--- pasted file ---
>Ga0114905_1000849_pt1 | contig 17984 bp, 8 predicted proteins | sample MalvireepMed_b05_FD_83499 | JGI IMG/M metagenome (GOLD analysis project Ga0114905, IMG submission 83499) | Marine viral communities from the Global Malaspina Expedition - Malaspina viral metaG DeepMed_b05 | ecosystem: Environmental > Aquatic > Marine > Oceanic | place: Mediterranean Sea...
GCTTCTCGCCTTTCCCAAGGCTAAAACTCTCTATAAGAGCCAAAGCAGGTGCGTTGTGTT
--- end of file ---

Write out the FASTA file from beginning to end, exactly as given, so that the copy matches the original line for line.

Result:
>Ga0114905_1000849_pt1 | contig 17984 bp, 8 predicted proteins | sample MalvireepMed_b05_FD_83499 | JGI IMG/M metagenome (GOLD analysis project Ga0114905, IMG submission 83499) | Marine viral communities from the Global Malaspina Expedition - Malaspina viral metaG DeepMed_b05 | ecosystem: Environmental > Aquatic > Marine > Oceanic | place: Mediterranean Sea...
GCTTCTCGCCTTTCCCAAGGCTAAAACTCTCTATAAGAGCCAAAGCAGGTGCGTTGTGTT